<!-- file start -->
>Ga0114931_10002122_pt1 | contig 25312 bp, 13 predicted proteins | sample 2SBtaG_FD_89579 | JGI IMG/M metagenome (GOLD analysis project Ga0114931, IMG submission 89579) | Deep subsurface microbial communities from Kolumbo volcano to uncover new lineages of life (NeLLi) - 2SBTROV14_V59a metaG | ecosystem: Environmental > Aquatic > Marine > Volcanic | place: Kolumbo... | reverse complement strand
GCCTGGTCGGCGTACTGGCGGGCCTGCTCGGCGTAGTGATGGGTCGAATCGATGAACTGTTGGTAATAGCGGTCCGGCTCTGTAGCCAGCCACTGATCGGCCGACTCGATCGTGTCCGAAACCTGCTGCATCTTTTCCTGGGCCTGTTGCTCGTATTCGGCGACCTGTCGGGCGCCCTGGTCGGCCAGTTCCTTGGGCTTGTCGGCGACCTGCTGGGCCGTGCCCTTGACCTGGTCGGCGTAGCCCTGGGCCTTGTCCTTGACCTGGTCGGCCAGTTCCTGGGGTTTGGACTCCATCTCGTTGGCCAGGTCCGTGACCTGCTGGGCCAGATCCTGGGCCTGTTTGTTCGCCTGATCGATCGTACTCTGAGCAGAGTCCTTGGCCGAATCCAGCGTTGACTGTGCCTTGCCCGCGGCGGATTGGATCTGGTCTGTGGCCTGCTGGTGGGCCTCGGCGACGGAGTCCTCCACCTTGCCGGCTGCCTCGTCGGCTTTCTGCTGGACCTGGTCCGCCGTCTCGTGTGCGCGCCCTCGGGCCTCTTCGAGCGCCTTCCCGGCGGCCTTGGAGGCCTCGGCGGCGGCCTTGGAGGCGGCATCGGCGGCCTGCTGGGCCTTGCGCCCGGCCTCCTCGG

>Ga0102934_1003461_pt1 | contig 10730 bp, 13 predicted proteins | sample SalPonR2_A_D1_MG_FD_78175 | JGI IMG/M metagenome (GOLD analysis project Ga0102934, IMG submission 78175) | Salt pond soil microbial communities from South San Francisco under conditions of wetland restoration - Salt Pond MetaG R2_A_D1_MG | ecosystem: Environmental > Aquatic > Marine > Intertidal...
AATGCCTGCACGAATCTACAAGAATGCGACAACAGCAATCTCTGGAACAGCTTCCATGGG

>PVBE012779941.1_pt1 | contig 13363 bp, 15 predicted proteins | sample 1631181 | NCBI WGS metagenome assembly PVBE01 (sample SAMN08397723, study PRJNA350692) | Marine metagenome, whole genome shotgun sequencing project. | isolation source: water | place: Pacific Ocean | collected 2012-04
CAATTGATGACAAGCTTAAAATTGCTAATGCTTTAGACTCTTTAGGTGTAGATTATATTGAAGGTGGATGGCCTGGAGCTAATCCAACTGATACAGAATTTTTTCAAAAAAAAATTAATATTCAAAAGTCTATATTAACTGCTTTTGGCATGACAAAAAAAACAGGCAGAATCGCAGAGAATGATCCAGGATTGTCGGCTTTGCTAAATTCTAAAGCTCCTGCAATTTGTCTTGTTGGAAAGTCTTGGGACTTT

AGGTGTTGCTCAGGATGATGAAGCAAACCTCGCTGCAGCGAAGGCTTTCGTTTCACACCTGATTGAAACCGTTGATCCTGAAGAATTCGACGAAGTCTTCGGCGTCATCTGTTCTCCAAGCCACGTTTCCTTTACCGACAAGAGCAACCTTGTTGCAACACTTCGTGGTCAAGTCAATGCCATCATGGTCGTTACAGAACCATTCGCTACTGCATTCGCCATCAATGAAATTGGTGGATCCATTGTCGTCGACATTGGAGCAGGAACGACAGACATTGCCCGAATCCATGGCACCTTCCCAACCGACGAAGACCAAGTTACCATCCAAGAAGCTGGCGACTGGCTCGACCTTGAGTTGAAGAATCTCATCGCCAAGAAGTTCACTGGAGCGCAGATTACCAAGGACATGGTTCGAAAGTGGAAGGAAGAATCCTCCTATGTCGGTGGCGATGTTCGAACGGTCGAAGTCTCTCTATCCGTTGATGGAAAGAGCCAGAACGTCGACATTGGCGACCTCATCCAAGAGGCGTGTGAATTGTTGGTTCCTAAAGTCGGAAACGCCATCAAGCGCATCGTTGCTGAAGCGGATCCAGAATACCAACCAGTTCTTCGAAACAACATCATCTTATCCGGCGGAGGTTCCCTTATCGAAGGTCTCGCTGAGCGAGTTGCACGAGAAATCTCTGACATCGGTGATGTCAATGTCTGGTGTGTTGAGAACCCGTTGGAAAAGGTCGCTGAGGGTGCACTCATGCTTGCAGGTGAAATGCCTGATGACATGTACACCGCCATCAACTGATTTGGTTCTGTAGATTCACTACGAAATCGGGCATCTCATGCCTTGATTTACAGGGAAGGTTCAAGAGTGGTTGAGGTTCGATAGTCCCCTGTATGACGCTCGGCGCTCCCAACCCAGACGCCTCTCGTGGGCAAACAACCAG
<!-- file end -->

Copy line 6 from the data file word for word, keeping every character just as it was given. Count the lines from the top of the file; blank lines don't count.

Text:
CAATTGATGACAAGCTTAAAATTGCTAATGCTTTAGACTCTTTAGGTGTAGATTATATTGAAGGTGGATGGCCTGGAGCTAATCCAACTGATACAGAATTTTTTCAAAAAAAAATTAATATTCAAAAGTCTATATTAACTGCTTTTGGCATGACAAAAAAAACAGGCAGAATCGCAGAGAATGATCCAGGATTGTCGGCTTTGCTAAATTCTAAAGCTCCTGCAATTTGTCTTGTTGGAAAGTCTTGGGACTTT